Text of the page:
When you are dealing with a family member with advanced Alzheimer’s, you need to danger proof your home. You will need to look at everything in your home from a different viewpoint. For family members with very advanced Alzheimer’s, think about how you would be safetyproof your home for a young child. Start with your bathrooms. Look at the shelves in your medicine cabinet. Do they contain dangerous medications and unsafe razors? You will need a locked cabinet or you may need to put your unsafe items in a bathroom inaccessible to your family member who has advanced Alzheimer’s. Even people who suffer from less severe Alzheimer’s will need some safety precautions, such as bars on the tub for them to help themselves in and out and safety faucets that prevent them from getting scalded.
Next, move onto all areas in your home that have telephones. Beside each phone, make sure you have the number for emergency services, a contact number for a neighbor, any important numbers, and your own address. Clearly identify what each piece of information means. For example, don’t just write the name of a child or sibling and the number. Label them as “your daughter Nancy’s phone number” or “your home address.” This will help your family member with Alzheimer’s take care of him or herself in case of an emergency, or if something happens to you. When you are not home, try to have an answering machine take calls. Even getting a call from the vet’s office reminding her that her cat is due for shots can be very upsetting for a person with advanced Alzheimer’s. You can even shut off the ringer on phones so that your family member will not hear the calls and answer them. (This also keeps less than reputable telephone solicitors from taking advantage of Alzheimer’s patients’ confusion and pressuring them to buy items or accept services they don’t need.)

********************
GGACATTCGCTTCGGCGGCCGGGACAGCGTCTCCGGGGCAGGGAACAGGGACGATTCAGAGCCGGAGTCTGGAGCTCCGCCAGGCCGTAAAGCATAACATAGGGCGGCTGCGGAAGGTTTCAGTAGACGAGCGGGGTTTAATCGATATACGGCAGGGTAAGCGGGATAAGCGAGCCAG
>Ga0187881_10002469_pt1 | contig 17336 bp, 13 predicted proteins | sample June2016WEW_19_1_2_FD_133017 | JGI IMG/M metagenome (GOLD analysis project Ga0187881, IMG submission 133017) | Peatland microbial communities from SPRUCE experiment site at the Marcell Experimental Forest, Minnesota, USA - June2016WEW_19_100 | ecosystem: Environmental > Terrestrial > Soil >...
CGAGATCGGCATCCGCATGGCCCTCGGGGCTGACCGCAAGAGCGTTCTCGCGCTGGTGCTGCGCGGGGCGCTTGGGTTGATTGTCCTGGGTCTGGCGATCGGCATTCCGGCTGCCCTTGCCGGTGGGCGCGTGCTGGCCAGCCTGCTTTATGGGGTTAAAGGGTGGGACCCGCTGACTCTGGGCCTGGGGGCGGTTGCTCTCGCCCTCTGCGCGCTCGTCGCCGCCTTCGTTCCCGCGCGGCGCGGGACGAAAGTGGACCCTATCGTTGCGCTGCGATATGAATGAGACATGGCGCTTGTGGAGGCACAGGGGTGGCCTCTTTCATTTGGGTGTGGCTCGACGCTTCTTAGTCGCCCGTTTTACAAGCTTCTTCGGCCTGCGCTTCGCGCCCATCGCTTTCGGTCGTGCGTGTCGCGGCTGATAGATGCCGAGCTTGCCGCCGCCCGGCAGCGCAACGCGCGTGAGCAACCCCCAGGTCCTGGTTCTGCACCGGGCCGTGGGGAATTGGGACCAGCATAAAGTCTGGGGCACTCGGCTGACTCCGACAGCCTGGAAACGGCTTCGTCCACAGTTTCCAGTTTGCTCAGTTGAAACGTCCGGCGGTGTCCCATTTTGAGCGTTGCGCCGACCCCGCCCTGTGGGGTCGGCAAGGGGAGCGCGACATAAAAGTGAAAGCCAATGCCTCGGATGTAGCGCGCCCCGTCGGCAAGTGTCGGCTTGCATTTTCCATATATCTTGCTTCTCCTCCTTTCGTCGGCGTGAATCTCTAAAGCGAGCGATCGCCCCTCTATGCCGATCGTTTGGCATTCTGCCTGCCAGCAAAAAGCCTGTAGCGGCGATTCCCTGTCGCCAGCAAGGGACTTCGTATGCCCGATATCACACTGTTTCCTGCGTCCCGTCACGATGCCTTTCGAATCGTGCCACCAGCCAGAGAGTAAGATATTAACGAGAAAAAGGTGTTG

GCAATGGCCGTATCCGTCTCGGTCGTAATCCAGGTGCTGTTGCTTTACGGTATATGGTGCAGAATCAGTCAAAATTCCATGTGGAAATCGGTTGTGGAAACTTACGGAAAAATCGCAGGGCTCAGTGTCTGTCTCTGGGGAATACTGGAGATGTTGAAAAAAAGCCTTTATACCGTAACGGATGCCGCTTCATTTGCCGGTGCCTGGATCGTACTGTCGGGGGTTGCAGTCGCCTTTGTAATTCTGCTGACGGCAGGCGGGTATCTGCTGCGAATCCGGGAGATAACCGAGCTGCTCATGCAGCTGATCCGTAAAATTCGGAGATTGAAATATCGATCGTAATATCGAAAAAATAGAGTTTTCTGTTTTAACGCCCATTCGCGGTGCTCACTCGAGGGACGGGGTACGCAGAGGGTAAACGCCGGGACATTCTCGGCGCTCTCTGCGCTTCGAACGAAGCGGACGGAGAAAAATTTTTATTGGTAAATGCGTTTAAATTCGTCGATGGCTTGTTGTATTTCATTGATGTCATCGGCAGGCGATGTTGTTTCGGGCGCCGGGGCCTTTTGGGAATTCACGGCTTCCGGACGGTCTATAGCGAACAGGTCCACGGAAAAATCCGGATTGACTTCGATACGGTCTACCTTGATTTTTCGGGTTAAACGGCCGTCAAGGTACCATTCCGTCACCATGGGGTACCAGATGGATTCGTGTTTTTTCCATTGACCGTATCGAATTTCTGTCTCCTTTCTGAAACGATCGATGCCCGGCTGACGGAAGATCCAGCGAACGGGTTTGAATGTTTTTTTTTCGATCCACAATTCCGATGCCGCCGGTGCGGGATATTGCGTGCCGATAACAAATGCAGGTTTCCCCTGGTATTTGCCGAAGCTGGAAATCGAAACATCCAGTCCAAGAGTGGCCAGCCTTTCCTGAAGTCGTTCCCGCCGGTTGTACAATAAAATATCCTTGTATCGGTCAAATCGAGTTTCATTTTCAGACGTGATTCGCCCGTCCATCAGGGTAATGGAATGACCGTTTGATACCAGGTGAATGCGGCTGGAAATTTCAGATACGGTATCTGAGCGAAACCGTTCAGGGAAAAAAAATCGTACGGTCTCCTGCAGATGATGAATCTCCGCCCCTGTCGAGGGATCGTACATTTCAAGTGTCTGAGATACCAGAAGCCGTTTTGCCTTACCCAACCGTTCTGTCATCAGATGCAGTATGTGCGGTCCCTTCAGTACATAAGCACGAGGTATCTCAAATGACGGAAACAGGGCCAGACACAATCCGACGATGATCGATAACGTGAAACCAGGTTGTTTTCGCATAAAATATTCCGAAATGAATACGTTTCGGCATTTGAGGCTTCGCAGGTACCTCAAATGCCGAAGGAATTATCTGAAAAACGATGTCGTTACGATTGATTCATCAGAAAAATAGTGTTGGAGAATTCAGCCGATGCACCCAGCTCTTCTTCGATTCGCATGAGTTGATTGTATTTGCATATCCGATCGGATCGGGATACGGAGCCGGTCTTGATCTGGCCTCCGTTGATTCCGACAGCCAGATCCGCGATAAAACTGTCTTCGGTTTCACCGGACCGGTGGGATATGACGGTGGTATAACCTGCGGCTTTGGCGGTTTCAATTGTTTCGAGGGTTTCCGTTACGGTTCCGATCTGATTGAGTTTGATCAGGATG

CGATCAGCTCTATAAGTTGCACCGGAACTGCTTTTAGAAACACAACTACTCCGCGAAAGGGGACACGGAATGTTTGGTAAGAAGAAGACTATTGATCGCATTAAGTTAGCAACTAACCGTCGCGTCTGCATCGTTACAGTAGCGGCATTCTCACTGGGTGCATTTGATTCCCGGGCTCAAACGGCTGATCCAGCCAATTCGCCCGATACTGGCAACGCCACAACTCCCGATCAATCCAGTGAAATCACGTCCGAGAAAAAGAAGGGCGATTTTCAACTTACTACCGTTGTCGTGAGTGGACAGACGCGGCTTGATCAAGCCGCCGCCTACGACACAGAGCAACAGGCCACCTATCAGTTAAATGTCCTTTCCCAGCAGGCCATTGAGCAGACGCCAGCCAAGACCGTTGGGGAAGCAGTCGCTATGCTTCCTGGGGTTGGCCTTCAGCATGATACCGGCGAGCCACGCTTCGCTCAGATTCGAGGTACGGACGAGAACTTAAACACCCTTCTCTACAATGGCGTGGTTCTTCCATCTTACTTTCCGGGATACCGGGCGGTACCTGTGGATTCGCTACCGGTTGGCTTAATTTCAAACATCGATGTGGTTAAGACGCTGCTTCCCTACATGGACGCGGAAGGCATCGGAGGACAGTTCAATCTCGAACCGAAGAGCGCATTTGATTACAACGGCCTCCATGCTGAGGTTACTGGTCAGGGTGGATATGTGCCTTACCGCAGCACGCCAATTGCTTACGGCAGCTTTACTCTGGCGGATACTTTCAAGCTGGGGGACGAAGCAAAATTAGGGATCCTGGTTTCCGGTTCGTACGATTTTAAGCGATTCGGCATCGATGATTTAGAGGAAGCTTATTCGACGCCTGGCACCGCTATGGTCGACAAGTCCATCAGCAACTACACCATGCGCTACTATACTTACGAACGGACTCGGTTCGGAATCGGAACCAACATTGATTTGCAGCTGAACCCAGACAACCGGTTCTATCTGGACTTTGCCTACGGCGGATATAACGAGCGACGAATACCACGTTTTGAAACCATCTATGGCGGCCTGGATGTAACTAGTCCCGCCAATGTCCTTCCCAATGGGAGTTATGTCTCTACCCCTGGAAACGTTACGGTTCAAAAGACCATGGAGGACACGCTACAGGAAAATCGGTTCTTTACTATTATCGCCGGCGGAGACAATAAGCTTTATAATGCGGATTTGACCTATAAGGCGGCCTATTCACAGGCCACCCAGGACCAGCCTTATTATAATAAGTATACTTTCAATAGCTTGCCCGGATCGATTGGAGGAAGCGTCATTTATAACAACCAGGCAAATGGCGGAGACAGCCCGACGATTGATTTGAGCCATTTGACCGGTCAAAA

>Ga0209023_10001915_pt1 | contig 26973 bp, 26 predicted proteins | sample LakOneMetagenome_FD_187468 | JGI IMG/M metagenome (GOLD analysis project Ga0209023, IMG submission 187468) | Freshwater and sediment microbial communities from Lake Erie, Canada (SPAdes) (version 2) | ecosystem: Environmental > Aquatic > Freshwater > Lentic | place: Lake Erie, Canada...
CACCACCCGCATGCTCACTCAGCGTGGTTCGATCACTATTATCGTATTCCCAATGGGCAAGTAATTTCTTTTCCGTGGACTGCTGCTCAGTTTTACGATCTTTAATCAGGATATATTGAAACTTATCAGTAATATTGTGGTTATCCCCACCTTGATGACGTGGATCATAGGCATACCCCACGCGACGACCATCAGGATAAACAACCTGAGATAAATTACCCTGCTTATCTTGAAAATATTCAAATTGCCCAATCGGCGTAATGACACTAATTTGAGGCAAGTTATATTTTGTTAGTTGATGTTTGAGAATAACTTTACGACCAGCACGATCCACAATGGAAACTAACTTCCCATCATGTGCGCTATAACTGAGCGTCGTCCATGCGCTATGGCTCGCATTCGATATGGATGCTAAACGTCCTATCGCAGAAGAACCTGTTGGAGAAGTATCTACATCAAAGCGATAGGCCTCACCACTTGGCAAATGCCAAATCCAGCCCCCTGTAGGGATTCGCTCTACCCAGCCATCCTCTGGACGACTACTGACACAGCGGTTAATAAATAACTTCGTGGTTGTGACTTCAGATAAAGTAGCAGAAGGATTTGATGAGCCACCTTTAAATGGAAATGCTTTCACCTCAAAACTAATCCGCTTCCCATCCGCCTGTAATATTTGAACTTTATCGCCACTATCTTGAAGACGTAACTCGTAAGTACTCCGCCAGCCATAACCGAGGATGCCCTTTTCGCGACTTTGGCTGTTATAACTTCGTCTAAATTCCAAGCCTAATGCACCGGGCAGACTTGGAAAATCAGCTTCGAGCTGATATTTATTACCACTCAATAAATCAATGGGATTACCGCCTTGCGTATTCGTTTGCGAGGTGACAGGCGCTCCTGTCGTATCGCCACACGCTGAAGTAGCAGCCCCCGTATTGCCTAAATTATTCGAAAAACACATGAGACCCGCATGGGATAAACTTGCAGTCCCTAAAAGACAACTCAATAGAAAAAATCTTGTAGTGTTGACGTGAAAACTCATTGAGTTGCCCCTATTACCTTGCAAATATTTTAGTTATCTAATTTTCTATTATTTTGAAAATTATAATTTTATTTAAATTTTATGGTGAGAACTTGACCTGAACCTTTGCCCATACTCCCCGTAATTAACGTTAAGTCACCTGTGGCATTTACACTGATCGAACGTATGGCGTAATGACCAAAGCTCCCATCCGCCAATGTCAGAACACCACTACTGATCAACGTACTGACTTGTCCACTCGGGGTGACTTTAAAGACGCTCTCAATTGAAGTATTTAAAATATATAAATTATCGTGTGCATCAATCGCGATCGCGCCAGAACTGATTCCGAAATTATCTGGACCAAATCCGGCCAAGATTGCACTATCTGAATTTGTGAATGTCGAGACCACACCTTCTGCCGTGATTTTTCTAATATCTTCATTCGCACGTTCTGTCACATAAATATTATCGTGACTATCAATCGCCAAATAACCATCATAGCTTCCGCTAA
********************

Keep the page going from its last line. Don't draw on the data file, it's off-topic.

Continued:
As you look around your home, check to be sure you have smoke alarms and fire extinguishers on all floors, and that alarms are located right outside of bedroom doors. This will quickly alert you to any fires. However, the best way to deal with fire is to prevent it. Make sure you don’t leave matches and lighters lying around if someone in the family smokes and child proof your stove so that the Alzheimer’s victim does not light a burner and leave it on. Sadly, the victim will often forget how to turn something on or off, despite the fact that he or she has been doing it for 40 or more years. This is not a danger if the television set is left on, but forgetting to turn off a stove can have very different consequences.
Continue through the house, looking at each item in it as a potential safety hazard. Some things to be especially aware of are empty electrical sockets, long extension cords, cables and phone wires, piles of clutter, sharp kitchen implements, alcohol, and tools. If you wouldn’t leave something out with a small child around, avoid leaving it near a person with advanced Alzheimer’s. For instance, keep plastic bags out of reach, since an adult with Alzheimer’s could suffocate just as easily as a toddler.
Finally, have a friend or neighbor with a toddler go through the house and look at it with fresh eyes. He or she may see dangers that did not occur to you, such as poisonous houseplants or household cleaners.